PODCAST For thousands of people escaping the bonds of slavery in the South, the journey to freedom wound its way through New York City via the Underground Railroad.
The Underground Railroad was a loose, clandestine network of homes, businesses and churches, operated by freed black people and white abolitionists who put it upon themselves — often at great risk — to hide fugitives on the run.
New York and Brooklyn were vital hubs in this network but these cities were hardly safe havens. The streets swarmed with bounty hunters, and a growing number of New Yorkers, enriched by Southern businesses, were sympathetic to the institution of slavery. Not even freed black New Yorkers were safe from kidnapping and racist anti-abolitionist mobs.
In this podcast we present some of the stops in New York along the Underground Railroad — from offices off Newspaper Row to the basement of New York’s first African-American owned bookstore. You’ll be familiar with some of this story’s leading figures like Frederick Douglass, Harriet Tubman and Henry Ward Beecher. But many of these courageous tales come from people who you may not know — the indefatigable Louis Napoleon, the resolute Sydney Howard Gay, the defiant David Ruggles and James Hamlet, the first victim of the 1850 Fugitive Slave Act.
PLUS: A trip to Brooklyn Heights and the site of New York’s most famous Underground Railroad site — Plymouth Church
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The many routes of the Underground Railroad, in an 1898 map by cartographer Wilbur Henry Siebert.
An advertisement for the capture of a runaway slave, published during the colonial era (1760s)
….and another, from 90 years later.
African-American New Yorkers lived in fear of being kidnapped by bounty hunters.
David Ruggles who operated America’s first African-American library and reading room on Lispenard Street. His home was also a stop on the Underground Railroad.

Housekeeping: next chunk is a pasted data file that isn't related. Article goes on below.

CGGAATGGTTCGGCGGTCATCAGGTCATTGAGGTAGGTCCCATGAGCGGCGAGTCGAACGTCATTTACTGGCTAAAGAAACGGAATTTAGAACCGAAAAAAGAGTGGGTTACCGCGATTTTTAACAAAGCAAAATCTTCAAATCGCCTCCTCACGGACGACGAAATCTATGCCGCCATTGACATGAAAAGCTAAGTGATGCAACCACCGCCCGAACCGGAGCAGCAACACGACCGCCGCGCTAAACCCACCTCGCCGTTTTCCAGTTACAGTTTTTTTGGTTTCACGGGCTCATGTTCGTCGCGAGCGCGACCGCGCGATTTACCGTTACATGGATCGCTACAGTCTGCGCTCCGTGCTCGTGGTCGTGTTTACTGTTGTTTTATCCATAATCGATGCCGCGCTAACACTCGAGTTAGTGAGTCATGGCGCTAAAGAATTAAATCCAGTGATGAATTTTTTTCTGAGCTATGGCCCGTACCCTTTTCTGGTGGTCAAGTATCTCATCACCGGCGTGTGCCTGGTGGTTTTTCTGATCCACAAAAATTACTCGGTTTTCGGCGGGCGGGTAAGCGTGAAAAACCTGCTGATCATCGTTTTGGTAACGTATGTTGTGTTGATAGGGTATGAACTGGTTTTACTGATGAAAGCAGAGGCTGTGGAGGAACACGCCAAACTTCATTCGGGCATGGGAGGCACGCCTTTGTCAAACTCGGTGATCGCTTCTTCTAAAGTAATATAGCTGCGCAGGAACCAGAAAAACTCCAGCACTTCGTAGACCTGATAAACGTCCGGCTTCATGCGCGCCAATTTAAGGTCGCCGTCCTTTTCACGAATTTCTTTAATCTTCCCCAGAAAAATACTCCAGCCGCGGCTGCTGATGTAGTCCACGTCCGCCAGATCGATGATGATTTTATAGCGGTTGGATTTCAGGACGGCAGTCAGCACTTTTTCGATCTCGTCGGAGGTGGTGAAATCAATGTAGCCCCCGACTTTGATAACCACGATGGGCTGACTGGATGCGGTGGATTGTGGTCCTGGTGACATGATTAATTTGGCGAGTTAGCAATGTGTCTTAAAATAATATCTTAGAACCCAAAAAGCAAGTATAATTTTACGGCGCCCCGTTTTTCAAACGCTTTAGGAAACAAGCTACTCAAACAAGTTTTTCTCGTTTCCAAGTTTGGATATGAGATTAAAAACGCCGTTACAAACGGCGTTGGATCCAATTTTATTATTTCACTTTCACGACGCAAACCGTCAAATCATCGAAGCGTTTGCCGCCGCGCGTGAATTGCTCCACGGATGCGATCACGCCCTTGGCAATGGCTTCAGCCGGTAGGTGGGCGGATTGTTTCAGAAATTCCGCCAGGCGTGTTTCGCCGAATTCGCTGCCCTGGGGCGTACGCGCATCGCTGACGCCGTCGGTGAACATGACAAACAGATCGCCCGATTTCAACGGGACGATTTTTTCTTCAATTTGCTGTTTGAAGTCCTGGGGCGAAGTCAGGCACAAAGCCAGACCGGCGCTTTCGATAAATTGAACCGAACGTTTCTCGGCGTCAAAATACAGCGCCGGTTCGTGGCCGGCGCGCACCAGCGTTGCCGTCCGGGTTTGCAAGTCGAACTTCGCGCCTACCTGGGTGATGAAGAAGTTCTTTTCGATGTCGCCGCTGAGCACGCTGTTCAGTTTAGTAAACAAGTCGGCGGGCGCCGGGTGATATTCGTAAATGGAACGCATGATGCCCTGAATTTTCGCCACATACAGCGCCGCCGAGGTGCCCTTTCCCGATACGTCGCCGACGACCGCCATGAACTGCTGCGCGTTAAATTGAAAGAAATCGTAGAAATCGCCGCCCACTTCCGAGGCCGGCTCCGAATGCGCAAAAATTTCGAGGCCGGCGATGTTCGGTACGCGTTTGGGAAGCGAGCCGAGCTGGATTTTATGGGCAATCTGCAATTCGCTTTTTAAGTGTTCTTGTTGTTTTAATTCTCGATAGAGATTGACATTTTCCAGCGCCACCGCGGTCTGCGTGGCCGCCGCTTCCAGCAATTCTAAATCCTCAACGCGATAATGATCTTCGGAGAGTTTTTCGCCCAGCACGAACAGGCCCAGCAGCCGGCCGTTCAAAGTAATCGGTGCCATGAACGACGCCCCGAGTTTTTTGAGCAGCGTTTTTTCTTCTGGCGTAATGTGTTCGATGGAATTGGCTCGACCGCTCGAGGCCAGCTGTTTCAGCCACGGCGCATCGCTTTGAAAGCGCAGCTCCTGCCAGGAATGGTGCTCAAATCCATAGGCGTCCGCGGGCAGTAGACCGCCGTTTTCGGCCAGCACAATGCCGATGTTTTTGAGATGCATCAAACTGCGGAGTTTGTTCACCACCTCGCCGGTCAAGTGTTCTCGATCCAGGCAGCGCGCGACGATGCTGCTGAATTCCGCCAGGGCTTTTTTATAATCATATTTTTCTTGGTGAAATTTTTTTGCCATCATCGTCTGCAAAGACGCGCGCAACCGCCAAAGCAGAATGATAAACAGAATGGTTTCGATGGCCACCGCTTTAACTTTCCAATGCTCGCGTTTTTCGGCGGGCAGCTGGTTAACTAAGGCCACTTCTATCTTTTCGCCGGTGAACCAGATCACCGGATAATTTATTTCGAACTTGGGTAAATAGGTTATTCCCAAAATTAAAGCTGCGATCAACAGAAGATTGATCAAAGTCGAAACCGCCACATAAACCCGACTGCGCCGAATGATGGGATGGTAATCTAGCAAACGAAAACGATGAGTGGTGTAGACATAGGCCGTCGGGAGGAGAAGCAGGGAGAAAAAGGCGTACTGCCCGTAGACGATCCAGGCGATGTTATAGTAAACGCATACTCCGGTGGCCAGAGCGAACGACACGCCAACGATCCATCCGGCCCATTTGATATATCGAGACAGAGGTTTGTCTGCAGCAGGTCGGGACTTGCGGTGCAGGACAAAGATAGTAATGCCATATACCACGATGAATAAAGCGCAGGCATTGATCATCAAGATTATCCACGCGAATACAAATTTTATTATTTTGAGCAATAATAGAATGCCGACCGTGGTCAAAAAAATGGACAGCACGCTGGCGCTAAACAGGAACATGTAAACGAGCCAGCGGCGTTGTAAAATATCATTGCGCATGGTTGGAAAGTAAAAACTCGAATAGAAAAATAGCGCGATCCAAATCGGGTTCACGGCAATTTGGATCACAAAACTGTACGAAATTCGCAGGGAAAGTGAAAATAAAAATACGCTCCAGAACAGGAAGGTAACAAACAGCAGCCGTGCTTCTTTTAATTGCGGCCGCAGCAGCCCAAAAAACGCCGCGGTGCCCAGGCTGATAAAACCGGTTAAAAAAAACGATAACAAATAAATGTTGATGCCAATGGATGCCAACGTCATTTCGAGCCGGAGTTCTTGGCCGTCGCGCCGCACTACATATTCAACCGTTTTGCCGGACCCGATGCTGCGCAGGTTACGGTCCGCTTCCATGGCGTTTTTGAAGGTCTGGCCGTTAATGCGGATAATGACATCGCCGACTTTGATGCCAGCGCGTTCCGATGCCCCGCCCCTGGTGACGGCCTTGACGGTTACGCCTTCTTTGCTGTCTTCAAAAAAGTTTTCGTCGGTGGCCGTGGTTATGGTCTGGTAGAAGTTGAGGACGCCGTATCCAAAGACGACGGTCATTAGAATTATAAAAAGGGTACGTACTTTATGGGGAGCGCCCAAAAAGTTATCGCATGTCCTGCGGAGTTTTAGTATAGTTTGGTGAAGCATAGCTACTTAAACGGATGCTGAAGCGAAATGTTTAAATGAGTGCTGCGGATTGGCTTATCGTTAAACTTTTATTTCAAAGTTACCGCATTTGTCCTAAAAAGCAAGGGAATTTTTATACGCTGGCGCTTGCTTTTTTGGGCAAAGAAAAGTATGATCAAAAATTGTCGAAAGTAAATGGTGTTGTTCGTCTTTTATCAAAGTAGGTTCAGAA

At the release of James Hamlet (i.e. the purchase of his freedom by the AME Zion Church), this handbill was distributed
Sydney Howard Gay worked with several operatives on the Underground Railroad and was one of the few to keep records of new fugitive arrivals.
Abigail Hopper Gibbons, daughter of esteemed abolitionist Isaac Hopper, worked as a battlefield nurse in the early years of the Civil War. She returned to New York in 1863, only to be chased from her home by angry mobs during the Civil War Draft Riots.
Harriet Tubman and her family — Gertie Davis [Tubman’s adopted daughter]; Nelson Davis [Tubman’s husband]; Lee Cheney; “Pop” Alexander; Walter Green; Sarah Parker [“Blind Auntie” Parker] and Dora Stewart [granddaughter of Tubman’s brother, John Stewart].
An illustration of Henry Ward Beecher‘s ‘auction’ of the enslaved woman nicknamed Pinky, held at Plymouth Church.
Plymouth now has a New Abolitionists ministry, tied into New York state’s anti-human trafficking initiatives. Visit Plymouth’s website for further information.
Bound for Canaan: The Epic Story of the Underground Railroad by Fergus M. Bordewich
Gateway to Freedom: The Hidden History of the Underground Railroad by Eric Foner
The Underground Railroad: Authentic Narratives and First-Hand Accounts (African American) by William Still
and, of course,
The Underground Railroad by Colson Whitehead
Brooklyn Historical Society — In Pursuit of Freedom: A long term installation celebrating the lives of Brooklyn abolitionists
Weeksville Heritage Center — Site of one of America’s first free black communities in the 19th century
You may also be interested in New-York Historical Society‘s online exhibit New York Divided: Slavery and the Civil War
We mentioned these past Bowery Boys podcast on the show. After you’ve finished listening to our Underground Railroad show, give these a try!